African elephants come in two types: savannah elephants and forest elephants. Forest elephants are smaller and hairier, and live mostly in West Africa. The type of elephant you will see on your safari is the African savannah elephant, or bush elephant, which is the largest land mammal, with the biggest males reaching up to almost 4 metres in height. They move around in big family groups led by a female, foraging daily for bark, roots, leaves, and herbs. An elephant can eat 150 kg of food a day!
Top places to see African elephants on safari
- Botswana – Chobe National Park, Okavango Delta
- Kenya – Tsavo National Park, Masai Mara National Park, Amboseli National Park, Samburu National Park, The David Sheldrick Wildlife Trust
- Namibia – Etosha National Park, and you can see desert elephants in Kaokoland and Damaraland regions
- South Africa – Addo Elephant Park, Kruger National Park
- Tanzania – Serengeti National Park, Tarangire National Park
- Uganda – Murchison Falls National Park, Queen Elizabeth National Park
- Zimbabwe – Hwange National Park, Mana Pools National Park.
The name rhinoceros comes from Latin and means ‘nose horn’, though the word is often shortened to ‘rhino’. There are two species of rhino that you might see on your African safari: the critically endangered black rhino, and the southern white rhino, which is more common. Confusingly both types are actually grey – the ‘white’ rhino is said to get its name from the Afrikaans word ‘weit’ meaning wide, referring to the animal’s square-shaped mouth. Rhinos can weigh over 1000 kg and live to an age of about 40-50 years old. A rhino’s skin can be up to 5 cm thick!
Rhino numbers have been decimated over the course of the last century due to poaching, and there are now fewer than 30,000 left. But you should still stand a reasonable chance of seeing one, particularly if you visit a game reserve or rhino sanctuary. It’s quite rare to see a rhino in the wild – I did see one in Kruger National Park in South Africa but it was a veeeery long way away!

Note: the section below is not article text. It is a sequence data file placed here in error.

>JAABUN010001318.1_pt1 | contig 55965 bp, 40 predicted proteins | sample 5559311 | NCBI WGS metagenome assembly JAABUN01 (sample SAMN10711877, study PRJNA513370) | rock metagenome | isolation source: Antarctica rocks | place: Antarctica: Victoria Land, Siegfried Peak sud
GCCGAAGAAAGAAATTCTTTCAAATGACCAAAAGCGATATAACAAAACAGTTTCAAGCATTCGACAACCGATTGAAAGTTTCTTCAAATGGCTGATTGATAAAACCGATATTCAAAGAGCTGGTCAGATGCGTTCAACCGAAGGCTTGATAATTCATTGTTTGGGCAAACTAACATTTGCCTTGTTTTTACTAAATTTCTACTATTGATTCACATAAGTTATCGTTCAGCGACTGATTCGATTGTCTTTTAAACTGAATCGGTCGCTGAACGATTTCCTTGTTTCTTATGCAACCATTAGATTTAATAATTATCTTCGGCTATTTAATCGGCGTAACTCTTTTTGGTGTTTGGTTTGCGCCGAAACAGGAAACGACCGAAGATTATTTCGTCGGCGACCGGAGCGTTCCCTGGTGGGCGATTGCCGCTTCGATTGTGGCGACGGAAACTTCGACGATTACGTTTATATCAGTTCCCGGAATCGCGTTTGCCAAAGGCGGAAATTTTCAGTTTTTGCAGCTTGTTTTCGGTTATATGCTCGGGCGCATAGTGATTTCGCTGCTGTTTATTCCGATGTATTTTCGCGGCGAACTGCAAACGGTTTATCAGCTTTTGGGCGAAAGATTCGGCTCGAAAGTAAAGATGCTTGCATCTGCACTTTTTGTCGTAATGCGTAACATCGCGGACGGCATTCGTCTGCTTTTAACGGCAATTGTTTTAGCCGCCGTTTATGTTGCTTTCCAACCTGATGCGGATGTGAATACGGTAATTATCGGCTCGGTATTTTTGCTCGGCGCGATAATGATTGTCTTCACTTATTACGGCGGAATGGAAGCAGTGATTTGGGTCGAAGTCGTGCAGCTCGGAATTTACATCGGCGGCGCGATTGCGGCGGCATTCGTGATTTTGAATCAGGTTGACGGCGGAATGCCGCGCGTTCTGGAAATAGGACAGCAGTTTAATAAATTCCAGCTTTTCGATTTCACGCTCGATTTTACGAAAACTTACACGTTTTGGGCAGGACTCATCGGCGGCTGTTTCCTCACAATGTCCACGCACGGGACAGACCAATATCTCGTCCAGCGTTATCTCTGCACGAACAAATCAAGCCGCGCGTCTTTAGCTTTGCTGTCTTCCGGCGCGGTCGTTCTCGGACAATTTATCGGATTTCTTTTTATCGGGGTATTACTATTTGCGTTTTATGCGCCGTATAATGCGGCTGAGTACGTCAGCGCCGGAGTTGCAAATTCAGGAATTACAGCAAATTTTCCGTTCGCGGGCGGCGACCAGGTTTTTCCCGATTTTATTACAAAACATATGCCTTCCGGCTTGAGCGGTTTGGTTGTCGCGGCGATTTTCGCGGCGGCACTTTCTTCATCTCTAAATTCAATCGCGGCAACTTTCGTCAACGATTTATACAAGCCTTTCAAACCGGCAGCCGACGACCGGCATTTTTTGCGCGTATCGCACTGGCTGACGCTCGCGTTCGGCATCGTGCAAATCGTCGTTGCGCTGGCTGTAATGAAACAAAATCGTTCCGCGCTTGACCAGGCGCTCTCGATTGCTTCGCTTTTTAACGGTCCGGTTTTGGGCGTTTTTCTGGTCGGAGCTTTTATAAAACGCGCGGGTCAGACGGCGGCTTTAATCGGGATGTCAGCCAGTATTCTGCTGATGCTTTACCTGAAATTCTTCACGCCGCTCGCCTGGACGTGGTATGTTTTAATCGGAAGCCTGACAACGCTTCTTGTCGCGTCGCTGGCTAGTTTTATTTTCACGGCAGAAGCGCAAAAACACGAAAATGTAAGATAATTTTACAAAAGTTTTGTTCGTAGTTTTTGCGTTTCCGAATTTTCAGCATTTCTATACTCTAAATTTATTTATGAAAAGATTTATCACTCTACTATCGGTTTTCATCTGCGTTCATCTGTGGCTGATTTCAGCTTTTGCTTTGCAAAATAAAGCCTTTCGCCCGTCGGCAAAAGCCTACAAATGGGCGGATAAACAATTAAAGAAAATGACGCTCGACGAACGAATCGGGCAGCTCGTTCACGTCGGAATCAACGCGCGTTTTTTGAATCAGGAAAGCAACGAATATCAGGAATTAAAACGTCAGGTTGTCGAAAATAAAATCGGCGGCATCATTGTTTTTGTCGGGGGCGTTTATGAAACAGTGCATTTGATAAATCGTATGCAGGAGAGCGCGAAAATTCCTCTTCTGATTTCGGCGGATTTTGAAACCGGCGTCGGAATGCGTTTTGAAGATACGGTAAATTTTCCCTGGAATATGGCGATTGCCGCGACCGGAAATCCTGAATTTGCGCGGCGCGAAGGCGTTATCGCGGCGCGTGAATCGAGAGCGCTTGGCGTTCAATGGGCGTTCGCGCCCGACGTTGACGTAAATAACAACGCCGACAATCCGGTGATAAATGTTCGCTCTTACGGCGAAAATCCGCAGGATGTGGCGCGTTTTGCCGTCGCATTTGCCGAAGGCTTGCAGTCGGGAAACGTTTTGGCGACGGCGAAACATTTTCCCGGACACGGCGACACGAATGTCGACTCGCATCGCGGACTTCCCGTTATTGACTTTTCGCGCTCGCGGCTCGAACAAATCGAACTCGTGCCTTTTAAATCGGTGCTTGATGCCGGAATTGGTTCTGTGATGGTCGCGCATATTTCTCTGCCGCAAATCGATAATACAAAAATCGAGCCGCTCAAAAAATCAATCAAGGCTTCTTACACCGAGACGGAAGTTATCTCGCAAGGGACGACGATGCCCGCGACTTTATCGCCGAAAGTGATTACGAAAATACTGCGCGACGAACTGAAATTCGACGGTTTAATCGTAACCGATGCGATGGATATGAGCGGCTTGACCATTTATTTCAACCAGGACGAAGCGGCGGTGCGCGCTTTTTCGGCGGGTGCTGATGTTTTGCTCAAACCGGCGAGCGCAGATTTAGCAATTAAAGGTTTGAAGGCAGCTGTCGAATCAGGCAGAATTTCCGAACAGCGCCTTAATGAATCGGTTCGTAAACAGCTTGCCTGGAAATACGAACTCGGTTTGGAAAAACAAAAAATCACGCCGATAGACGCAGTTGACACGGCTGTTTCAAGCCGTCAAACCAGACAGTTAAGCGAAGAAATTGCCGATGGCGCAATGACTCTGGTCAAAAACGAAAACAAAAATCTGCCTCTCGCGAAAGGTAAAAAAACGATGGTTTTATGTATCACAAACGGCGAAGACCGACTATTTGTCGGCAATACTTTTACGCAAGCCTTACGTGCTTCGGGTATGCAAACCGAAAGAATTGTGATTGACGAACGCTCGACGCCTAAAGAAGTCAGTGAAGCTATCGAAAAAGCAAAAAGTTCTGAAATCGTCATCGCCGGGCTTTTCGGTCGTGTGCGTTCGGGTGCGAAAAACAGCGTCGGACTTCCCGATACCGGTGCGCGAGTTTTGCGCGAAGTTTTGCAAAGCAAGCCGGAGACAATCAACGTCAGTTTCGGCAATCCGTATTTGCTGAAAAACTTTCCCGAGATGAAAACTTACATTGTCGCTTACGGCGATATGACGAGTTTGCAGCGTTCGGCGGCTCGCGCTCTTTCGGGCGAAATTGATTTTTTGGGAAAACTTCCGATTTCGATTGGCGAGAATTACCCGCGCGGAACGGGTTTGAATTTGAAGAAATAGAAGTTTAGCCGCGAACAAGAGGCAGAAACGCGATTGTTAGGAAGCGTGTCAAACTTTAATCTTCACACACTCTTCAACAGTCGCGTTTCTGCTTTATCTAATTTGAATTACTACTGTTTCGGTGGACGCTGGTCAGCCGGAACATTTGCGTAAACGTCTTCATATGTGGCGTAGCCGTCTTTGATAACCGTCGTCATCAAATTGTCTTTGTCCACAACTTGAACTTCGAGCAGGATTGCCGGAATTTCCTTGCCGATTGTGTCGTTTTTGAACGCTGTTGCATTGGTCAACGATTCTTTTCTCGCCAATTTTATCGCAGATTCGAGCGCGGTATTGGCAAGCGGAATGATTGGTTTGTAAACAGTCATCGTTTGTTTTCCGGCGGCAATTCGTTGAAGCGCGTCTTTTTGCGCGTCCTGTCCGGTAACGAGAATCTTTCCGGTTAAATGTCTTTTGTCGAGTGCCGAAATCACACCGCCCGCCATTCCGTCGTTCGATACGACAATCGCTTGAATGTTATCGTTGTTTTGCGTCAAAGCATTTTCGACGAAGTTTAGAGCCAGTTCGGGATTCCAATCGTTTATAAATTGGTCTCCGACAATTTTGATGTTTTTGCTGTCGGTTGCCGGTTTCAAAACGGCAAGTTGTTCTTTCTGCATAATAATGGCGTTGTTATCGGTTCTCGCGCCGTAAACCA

Top places to see rhinos on African safari
- Kenya‐ Ol Pejeta Conservancy, Lake Nakuru National Park, Meru National Park, Masai Mara National Park
- Namibia ‐ Etosha National Park
- South Africa ‐ Hluhluwe-iMfolozi Park, Kruger National Park, Pilanesberg National Park
- Uganda – Ziwa Rhino Sanctuary
- Tanzania – there are just a few left in Serengeti National Park
- Zimbabwe ‐ Hwange National Park.
- CAPE BUFFALO
Last on the Big Five list is the African or Cape buffalo, which might not seem as exciting as a lion or a leopard, but is actually one of the most dangerous safari animals in Africa due to its enormous strength and extremely bad and unpredictable temper. This is why buffalo have never been domesticated like cows. Buffalo can reach up to 1.5 metres tall and weigh 750 kg, and both males and females have horns, though on the males the horns are fused together in the middle while on the females they are more on the sides of the head.
You’ll easily see buffalo moving around in huge herds, and they can also often be found wallowing in lakes and watering holes. If you’re staying in a campsite in one of the national parks they sometimes wander into the camps at night to graze, so be careful when moving around after dark.
Top places to see Cape buffalo on safari
- Botswana – Chobe National Park
- Kenya – Amboseli National Park
- Namibia – Etosha National Park
- South Africa – Kruger National Park
- Tanzania – Serengeti National Park, Tarangire National Park, Ngorongoro Crater
- Uganda – Queen Elizabeth National Park, especially the Kazinga Channel, Lake Mburo National Park, Murchison Falls National Park
- Zambia – South Lungwa National Park
- Zimbabwe – Hwange National Park.